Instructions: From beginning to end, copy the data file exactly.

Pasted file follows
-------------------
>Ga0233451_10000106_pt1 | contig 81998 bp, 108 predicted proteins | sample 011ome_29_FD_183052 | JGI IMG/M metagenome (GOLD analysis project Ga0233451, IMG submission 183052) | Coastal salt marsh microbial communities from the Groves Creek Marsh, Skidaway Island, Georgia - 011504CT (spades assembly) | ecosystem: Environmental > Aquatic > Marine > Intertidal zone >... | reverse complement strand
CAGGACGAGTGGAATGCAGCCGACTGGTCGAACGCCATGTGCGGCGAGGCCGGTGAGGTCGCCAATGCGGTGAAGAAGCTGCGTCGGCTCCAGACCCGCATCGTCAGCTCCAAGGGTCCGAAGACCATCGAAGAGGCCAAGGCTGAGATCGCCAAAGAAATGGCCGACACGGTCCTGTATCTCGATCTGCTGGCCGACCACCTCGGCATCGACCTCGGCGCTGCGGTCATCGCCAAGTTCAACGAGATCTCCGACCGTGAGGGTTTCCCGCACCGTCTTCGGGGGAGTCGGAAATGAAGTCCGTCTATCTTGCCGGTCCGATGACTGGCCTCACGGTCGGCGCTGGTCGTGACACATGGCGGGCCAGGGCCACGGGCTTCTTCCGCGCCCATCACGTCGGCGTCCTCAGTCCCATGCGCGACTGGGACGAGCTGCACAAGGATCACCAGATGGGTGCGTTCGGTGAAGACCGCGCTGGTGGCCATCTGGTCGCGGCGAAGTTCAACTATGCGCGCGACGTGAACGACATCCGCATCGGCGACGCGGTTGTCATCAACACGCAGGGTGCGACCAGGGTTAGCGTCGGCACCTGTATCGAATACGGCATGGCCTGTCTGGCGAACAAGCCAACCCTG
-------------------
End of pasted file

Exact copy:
>Ga0233451_10000106_pt1 | contig 81998 bp, 108 predicted proteins | sample 011ome_29_FD_183052 | JGI IMG/M metagenome (GOLD analysis project Ga0233451, IMG submission 183052) | Coastal salt marsh microbial communities from the Groves Creek Marsh, Skidaway Island, Georgia - 011504CT (spades assembly) | ecosystem: Environmental > Aquatic > Marine > Intertidal zone >... | reverse complement strand
CAGGACGAGTGGAATGCAGCCGACTGGTCGAACGCCATGTGCGGCGAGGCCGGTGAGGTCGCCAATGCGGTGAAGAAGCTGCGTCGGCTCCAGACCCGCATCGTCAGCTCCAAGGGTCCGAAGACCATCGAAGAGGCCAAGGCTGAGATCGCCAAAGAAATGGCCGACACGGTCCTGTATCTCGATCTGCTGGCCGACCACCTCGGCATCGACCTCGGCGCTGCGGTCATCGCCAAGTTCAACGAGATCTCCGACCGTGAGGGTTTCCCGCACCGTCTTCGGGGGAGTCGGAAATGAAGTCCGTCTATCTTGCCGGTCCGATGACTGGCCTCACGGTCGGCGCTGGTCGTGACACATGGCGGGCCAGGGCCACGGGCTTCTTCCGCGCCCATCACGTCGGCGTCCTCAGTCCCATGCGCGACTGGGACGAGCTGCACAAGGATCACCAGATGGGTGCGTTCGGTGAAGACCGCGCTGGTGGCCATCTGGTCGCGGCGAAGTTCAACTATGCGCGCGACGTGAACGACATCCGCATCGGCGACGCGGTTGTCATCAACACGCAGGGTGCGACCAGGGTTAGCGTCGGCACCTGTATCGAATACGGCATGGCCTGTCTGGCGAACAAGCCAACCCTG